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Archive for November 16th, 2017

Poll: Most Americans Don’t Believe Mueller Probe Is ‘Witch Hunt’

PrintBy Steve Neavling
ticklethewire.com

Most Americans don’t buy President Trump’s repeated claims that the special counsel investigation into alleged collusion between the Trump campaign team and Russia is a “witch hunt.”

Quinnipiac University poll released Wednesday found that 60% of those surveyed believe Special Counsel Robert Mueller is investigating the issue fairly. By contrast, only 27% people think the investigation is unfair.

Some Congressional Republicans recently introduced a non-binding measure that claims Mueller’s investigation amounts to a “coup” attempt.

The poll found that 47% of Americans believe Trump should be impeached if he fires Mueller, a former FBI director who has announced charges and one conviction against several Trump aides.

Trump’s Nominee for Homeland Security Has Conflict of Interest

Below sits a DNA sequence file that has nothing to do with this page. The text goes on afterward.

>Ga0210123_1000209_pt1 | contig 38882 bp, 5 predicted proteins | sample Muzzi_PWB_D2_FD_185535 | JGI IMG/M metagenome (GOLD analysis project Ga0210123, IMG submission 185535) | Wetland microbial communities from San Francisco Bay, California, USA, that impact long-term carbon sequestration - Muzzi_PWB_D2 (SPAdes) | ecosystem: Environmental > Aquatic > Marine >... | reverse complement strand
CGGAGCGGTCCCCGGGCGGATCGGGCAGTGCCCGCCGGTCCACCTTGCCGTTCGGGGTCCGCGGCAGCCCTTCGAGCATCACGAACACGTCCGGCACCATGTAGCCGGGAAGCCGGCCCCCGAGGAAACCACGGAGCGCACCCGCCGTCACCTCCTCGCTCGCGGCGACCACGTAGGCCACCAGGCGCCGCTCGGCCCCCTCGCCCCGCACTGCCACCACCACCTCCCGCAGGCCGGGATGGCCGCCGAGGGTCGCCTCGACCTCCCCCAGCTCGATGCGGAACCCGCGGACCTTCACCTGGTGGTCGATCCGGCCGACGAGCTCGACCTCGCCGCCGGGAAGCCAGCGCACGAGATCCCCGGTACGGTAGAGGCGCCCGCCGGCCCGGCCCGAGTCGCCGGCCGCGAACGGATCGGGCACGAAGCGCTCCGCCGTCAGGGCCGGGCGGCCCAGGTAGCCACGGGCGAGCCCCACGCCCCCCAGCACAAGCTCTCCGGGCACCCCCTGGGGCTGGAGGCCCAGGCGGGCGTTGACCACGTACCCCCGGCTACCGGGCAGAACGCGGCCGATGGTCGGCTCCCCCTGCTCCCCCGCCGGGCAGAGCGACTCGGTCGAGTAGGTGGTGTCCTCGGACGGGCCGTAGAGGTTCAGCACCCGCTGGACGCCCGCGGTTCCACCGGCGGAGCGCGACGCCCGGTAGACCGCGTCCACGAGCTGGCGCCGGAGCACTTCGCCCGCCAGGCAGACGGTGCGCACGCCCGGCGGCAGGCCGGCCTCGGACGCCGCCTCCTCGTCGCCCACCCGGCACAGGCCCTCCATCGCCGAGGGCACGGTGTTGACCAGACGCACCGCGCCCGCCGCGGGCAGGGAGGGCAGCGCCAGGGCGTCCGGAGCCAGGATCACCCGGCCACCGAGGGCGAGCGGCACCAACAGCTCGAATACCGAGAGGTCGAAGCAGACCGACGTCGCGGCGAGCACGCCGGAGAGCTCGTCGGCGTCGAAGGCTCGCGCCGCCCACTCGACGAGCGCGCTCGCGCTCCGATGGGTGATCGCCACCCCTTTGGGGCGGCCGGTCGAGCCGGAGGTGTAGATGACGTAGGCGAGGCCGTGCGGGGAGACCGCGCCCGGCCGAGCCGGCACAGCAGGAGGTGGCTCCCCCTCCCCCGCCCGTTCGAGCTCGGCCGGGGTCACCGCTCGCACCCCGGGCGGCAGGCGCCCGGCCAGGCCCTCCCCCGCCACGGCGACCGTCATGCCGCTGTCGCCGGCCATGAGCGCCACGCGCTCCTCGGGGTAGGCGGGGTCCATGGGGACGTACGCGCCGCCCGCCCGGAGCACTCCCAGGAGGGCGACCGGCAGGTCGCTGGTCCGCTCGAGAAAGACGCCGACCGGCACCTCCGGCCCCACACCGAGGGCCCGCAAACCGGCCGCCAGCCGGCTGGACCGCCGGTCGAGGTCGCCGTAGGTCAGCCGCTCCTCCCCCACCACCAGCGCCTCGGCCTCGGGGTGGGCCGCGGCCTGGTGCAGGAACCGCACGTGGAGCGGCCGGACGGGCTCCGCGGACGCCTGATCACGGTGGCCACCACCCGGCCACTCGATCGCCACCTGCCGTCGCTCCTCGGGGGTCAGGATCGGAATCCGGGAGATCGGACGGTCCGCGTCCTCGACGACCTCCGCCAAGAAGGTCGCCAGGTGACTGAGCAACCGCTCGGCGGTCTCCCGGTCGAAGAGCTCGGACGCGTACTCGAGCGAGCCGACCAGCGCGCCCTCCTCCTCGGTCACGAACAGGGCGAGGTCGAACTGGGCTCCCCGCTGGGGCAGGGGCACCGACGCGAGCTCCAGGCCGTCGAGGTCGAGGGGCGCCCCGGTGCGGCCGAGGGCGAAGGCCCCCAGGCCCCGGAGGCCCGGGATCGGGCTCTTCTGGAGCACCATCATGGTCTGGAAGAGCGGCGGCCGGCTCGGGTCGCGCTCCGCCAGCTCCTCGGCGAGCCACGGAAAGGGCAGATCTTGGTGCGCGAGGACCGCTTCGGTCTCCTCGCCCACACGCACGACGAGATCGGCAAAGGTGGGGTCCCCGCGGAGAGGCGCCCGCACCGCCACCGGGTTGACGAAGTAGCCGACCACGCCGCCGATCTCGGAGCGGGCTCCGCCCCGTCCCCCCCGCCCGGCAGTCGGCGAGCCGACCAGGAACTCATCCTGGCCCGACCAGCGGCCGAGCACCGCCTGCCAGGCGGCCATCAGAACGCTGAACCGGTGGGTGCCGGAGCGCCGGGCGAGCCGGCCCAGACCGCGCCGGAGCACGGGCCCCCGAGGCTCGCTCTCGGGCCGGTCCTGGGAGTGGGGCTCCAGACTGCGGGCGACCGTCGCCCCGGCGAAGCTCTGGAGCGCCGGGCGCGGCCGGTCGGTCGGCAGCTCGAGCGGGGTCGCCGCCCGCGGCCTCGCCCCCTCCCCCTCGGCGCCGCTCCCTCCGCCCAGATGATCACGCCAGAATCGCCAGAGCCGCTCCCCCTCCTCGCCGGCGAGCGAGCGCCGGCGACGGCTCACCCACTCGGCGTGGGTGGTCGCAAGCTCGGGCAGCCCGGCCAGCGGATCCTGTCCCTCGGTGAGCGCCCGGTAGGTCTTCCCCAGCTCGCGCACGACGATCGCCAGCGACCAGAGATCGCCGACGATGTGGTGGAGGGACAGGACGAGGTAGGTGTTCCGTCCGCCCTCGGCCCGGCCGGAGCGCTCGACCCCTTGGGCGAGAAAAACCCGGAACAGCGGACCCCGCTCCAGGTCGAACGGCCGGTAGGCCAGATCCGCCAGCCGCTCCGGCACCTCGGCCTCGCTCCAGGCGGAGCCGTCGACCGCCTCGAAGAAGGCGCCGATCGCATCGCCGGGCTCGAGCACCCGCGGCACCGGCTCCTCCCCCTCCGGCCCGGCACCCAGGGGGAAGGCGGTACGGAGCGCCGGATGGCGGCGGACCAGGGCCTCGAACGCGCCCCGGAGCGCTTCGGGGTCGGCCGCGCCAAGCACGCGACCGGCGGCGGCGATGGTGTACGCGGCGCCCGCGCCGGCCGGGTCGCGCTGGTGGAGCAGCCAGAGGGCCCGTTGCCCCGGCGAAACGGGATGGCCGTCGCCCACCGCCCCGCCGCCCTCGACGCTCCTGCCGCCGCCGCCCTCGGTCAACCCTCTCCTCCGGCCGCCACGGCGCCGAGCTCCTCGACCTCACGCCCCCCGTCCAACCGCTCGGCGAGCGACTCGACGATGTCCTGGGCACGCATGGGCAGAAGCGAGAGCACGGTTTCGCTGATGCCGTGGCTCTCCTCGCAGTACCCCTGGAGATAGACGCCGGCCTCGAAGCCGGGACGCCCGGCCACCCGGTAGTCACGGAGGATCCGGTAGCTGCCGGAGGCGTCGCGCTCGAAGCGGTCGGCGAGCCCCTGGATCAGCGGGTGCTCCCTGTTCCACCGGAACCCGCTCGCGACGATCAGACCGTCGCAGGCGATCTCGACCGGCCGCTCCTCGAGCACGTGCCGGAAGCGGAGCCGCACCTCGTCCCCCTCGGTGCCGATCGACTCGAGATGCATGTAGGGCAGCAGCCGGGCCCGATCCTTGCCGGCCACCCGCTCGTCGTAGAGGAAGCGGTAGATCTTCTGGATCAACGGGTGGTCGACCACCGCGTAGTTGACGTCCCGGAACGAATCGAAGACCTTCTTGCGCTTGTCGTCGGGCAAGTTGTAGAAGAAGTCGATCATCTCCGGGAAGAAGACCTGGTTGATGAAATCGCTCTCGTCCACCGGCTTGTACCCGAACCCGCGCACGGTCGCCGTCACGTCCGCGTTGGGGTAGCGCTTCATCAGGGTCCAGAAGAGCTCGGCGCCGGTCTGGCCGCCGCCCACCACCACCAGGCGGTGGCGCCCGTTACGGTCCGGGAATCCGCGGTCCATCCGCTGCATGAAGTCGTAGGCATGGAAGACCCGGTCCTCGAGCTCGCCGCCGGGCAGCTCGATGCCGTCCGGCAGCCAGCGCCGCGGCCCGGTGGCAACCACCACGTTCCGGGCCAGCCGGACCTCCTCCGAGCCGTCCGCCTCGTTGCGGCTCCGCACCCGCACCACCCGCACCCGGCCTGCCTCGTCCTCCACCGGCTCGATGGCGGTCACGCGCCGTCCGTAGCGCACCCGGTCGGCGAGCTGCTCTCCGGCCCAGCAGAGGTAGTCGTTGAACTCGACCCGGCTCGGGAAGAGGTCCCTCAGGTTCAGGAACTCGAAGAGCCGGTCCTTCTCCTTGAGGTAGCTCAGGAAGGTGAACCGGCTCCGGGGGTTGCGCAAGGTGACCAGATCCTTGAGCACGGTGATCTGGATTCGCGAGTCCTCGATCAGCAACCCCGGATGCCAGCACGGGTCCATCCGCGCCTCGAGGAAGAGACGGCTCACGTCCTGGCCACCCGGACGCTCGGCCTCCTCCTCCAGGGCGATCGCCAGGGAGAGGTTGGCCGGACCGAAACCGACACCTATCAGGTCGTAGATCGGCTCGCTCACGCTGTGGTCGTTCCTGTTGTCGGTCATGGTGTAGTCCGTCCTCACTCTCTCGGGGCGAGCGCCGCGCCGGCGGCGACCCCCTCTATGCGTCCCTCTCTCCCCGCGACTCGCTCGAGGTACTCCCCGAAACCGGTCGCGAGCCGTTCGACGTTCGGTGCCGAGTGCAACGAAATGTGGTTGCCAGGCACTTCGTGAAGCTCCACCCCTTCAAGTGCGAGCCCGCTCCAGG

Kirstjen Nielsen, via Twitter

Kirstjen Nielsen, via Twitter

By Steve Neavling
ticklethewire.com

President Trump’s pick to lead the Department of Homeland Security, Kirstjen Nielsen, has found herself in a tough position following the discovery that she was guided through the confirmation process by a private consultant with a conflict of interest.

The consultant and cofounder of Command Group, Thad Bingel, represents companies seeking millions in DHS contracts, the Washington Post reports, citing government-ethics watchdog groups and current and former national security experts. 

Bingel’s firm offers “full spectrum solutions related to safety, security, and intelligence” to clients “on six continents.”

Nielsen was jointed by Bingel as she made rounds on Capitol Hill ahead of the Senate Homeland Security committee’s nomination vote.

“He was introduced to our staff as Nielsen’s aide,” said one Senate staffer, speaking on condition of anonymity to discuss the closed-door meeting.

White House spokesman Hogan Gidley denied the relationship amounted to a conflict of interest.

“There’s nothing inappropriate or new about an individual volunteering their time to help prepare a nominee for the Senate confirmation process,” said Hogan Gidley, a White House spokesman, in a statement.

The Post wrote:

In copies of recent emails viewed by The Washington Post, Bingel was included in internal communications between DHS officials and White House staffers working to advance Nielsen’s nomination. The messages involved nearly a dozen officials, and Bingel was the only person who wasn’t a government staffer.